Middle powers with strong democratic foundations and progressive outlooks on global trade and economic engagement are sorely needed in the region, writes Amitendu Palit.
By Amitendu Palit, July 20, 2021
The Indo-Pacific was hardly discussed when Japan’s then-Prime Minister Shinzo Abe alluded to it in his address to the Indian Parliament on August 22, 2007. Abe’s description of the confluence of the Indian and Pacific oceans as “a dynamic coupling of seas of freedom and of prosperity” was an important statement on the strategic significance of the region.
Since then, the Indo-Pacific has grown into a key battleground for the strategic contest between the US and China. The quest for influence is being sought through control over infrastructure assets and management of critical supply chains. The geo-economic and political upheavals caused by COVID-19 have further exacerbated the contest in the region and also accelerated a range of pre-existing tensions between Beijing and its neighbours. Managing these tensions and helping the region to progress in a stable and peaceful manner requires the support of global middle power democracies like Canada working closely with India, Australia, Japan, the United Kingdom and others.
The Superpower Rivalry
The geo-economic salience of the coupling of the Indian and Pacific oceans became evident after China announced the Belt and Road initiative (BRI) in 2013. By building land, sea and digital infrastructure, the BRI aims to connect markets, cultures, communities and institutions in Asia, Africa and Europe across the vast stretches of the two oceans and thousands of kilometres of land routes. The BRI’s advance underpinned the strategic importance of the Asian continent – woven around the two oceans – as a distinct geo-economic and geo-political environment.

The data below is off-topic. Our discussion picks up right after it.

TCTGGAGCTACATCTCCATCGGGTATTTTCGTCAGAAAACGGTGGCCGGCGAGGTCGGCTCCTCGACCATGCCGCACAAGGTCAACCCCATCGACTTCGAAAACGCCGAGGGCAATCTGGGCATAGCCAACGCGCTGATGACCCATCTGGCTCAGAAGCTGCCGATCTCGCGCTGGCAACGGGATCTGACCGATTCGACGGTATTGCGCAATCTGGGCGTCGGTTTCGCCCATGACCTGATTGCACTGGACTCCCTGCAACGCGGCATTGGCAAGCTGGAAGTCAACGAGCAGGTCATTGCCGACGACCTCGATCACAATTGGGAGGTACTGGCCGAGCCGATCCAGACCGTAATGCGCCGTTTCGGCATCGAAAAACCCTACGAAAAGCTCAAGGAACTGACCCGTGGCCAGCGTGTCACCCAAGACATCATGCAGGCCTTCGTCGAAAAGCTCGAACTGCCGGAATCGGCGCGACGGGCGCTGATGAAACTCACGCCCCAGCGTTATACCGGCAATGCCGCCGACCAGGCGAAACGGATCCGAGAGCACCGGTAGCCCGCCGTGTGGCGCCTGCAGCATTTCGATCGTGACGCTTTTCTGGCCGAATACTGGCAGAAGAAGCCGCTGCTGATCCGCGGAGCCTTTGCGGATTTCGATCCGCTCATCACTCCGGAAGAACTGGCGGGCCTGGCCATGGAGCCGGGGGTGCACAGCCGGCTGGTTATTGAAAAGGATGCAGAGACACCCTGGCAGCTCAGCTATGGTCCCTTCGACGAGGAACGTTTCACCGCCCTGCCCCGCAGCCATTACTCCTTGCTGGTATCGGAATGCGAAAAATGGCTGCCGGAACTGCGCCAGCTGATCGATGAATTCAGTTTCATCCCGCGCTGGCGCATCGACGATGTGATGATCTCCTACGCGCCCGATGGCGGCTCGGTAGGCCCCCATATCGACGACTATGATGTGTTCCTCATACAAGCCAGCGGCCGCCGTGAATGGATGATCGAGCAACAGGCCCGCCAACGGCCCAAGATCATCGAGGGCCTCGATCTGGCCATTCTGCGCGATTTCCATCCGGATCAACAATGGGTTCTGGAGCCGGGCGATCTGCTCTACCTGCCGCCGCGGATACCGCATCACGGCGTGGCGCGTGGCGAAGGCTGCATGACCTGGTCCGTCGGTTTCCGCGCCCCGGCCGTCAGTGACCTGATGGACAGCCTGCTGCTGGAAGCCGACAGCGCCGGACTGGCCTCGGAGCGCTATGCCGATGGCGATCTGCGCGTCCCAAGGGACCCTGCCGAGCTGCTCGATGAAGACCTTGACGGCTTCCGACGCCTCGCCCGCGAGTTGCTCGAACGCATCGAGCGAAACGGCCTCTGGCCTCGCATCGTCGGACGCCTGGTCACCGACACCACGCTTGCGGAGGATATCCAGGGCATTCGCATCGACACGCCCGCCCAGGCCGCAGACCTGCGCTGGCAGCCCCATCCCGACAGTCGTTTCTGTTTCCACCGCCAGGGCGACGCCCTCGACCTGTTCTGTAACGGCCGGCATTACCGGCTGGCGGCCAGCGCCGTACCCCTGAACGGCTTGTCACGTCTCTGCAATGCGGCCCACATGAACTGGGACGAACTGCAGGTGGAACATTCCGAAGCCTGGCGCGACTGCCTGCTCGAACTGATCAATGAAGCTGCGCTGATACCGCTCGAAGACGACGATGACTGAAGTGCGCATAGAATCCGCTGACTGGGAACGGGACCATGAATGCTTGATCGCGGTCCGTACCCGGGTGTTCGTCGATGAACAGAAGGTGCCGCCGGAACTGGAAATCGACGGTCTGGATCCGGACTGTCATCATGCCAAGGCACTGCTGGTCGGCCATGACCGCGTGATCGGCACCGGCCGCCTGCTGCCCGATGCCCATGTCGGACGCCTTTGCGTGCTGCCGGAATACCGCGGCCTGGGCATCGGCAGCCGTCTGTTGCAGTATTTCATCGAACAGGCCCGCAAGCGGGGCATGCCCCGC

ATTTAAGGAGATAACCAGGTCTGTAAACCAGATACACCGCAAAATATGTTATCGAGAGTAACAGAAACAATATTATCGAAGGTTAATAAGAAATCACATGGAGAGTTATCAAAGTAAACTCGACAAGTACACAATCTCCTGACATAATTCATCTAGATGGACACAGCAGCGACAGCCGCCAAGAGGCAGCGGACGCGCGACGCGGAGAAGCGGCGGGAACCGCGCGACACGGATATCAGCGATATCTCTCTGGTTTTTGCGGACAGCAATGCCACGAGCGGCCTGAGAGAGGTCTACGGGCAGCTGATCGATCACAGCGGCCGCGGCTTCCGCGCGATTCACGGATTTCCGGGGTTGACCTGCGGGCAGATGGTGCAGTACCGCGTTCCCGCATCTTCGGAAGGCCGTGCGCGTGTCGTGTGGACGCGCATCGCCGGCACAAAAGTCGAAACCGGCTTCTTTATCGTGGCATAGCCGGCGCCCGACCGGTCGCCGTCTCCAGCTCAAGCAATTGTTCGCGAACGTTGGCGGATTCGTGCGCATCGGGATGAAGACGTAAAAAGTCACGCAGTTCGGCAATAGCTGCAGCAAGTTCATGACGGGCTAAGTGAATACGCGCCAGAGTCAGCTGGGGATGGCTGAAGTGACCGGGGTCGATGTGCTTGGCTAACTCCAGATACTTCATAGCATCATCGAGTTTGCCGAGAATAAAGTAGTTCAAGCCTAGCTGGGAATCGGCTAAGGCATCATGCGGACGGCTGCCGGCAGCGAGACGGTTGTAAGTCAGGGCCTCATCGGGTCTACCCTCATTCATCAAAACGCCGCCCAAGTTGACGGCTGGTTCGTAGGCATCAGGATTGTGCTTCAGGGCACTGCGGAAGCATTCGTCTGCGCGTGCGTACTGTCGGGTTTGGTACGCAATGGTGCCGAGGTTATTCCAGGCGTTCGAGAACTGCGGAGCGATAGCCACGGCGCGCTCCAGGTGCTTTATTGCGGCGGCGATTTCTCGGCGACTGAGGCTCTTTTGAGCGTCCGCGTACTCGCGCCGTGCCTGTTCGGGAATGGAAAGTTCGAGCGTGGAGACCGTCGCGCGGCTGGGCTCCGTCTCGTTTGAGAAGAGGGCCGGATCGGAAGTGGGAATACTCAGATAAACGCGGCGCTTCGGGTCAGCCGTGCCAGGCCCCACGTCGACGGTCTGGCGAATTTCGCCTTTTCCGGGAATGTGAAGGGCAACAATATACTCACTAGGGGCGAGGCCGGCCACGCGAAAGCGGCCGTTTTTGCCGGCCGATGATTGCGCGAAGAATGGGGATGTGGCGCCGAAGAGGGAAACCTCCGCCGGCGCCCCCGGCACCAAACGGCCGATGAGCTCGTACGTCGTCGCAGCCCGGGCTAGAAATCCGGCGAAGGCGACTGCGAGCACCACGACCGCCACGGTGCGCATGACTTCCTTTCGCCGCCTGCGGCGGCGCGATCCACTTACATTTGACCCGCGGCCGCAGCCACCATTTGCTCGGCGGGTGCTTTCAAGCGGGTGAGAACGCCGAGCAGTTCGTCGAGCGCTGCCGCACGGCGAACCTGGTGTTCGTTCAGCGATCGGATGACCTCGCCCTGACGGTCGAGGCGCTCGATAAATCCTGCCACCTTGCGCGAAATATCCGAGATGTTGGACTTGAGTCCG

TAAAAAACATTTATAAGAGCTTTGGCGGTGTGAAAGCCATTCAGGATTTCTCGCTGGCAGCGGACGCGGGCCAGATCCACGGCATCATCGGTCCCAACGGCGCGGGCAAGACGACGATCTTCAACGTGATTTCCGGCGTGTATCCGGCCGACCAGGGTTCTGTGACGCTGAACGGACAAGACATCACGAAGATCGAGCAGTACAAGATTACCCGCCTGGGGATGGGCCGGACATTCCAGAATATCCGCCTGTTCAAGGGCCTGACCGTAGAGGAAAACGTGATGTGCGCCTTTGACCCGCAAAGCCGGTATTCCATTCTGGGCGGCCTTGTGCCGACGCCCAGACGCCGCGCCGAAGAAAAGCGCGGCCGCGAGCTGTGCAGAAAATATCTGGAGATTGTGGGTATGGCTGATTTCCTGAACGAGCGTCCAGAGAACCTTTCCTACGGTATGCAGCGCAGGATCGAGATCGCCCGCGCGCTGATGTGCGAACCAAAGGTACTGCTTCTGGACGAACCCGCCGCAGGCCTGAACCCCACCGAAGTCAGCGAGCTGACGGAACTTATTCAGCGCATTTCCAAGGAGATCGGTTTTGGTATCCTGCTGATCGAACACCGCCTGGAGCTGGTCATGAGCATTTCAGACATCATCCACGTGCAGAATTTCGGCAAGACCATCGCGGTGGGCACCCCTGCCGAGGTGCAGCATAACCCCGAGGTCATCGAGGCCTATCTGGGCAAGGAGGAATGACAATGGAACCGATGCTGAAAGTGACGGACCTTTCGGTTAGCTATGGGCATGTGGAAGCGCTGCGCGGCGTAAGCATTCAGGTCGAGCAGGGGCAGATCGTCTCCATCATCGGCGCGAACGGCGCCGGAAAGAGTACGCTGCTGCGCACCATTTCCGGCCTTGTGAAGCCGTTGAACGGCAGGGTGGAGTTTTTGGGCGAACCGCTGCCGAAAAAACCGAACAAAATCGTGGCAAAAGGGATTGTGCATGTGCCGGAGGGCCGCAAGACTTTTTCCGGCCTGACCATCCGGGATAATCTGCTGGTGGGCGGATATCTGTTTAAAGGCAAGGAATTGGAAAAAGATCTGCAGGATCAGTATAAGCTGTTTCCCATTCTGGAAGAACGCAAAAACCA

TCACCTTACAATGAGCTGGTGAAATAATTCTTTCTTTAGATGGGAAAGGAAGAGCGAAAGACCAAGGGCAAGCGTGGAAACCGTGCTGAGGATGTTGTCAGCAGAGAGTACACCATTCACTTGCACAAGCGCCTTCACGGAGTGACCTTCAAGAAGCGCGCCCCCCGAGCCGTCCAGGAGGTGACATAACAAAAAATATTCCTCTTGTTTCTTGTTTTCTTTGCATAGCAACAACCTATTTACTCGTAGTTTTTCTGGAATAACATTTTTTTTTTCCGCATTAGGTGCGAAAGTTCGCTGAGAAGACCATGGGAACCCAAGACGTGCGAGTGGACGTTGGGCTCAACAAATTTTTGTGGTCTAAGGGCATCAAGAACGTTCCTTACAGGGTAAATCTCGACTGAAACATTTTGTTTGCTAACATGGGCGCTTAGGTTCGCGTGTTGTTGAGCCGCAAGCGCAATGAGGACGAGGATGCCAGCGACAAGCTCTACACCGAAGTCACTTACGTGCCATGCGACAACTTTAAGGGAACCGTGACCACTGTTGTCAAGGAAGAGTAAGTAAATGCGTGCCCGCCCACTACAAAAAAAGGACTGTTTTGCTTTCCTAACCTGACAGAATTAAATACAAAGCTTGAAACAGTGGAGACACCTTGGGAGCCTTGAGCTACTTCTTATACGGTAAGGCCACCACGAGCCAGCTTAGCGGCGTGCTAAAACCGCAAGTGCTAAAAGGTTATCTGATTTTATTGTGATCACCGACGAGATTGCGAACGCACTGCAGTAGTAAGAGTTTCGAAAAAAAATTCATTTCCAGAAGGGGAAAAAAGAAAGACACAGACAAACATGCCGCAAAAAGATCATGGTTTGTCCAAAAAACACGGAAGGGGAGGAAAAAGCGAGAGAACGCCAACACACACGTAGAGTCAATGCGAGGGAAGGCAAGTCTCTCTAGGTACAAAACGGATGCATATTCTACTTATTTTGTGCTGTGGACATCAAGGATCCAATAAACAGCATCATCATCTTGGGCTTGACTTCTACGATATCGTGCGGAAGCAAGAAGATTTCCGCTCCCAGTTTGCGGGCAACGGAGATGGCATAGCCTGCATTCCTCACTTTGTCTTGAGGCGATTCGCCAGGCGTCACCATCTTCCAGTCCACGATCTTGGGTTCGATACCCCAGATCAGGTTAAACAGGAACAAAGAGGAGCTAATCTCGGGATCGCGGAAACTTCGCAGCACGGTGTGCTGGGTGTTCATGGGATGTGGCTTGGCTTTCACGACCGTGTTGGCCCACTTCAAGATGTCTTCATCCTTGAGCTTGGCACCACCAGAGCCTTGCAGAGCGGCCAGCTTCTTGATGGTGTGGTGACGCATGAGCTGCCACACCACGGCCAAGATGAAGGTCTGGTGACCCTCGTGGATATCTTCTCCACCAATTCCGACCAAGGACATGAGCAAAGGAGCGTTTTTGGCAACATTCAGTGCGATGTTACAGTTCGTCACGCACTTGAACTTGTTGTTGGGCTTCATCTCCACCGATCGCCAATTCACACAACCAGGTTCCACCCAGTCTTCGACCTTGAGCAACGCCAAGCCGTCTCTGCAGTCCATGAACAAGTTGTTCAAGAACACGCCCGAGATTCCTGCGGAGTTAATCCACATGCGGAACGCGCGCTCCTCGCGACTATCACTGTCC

The need to counter China’s strategic influence through the BRI was a key factor underpinning this shift in emphasis. Meaningful partnerships with key strategic allies like Japan, India, Australia, Korea and Taiwan were declared essential for tackling an increasingly belligerent China.
The US declared its own vision of the Indo-Pacific within a year of President Trump assuming office. President Trump’s reference to the ‘Free and Open Indo-Pacific’ (FOIP) at the APEC Summit in Vietnam in November 2017 was an expansive shift of the US perspective on Asia, compared with the narrower “pivot” or “rebalance” to Asia of the Obama administration. The depth of the shift was clear in the FOIP’s equal emphasis on both the Indian and Pacific oceans. The former was much less in focus in the Obama administration’s regional strategy. It must be noted though that the FOIP was alluded to by Prime Minister Abe in his speech at the Tokyo International Conference on African Development (TICAD) at Kenya in August 2016, nearly a year before the US pronouncement.
The US comprehensively acknowledged the vitality of the Indo-Pacific in its National Security Strategy and the Strategic Framework for the Indo-Pacific. US economic interests in the region were noted as being equally prominent as its security concerns. The need to counter China’s strategic influence through the BRI was a key factor underpinning this shift in emphasis. Meaningful partnerships with key strategic allies like Japan, India, Australia, Korea and Taiwan were declared essential for tackling an increasingly belligerent China. The Asia Reassurance Initiative Act of 2018 provides the framework for the US strategy in the Indo-Pacific.
As China advanced on the BRI, so too did partnerships between the US and its core allies in the Indo-Pacific. Nothing symbolizes the enthusiasm behind such alliances more than the Quad – the quadrilateral partnership between the US, Japan, India and Australia. Buoyed by the momentum following the advent of the COVID-19 pandemic, all four of the Quad members have now agreed to work on the “most urgent of global challenges,” including tackling COVID-19, setting standards for new technologies, and addressing climate change.
Infrastructure and Influence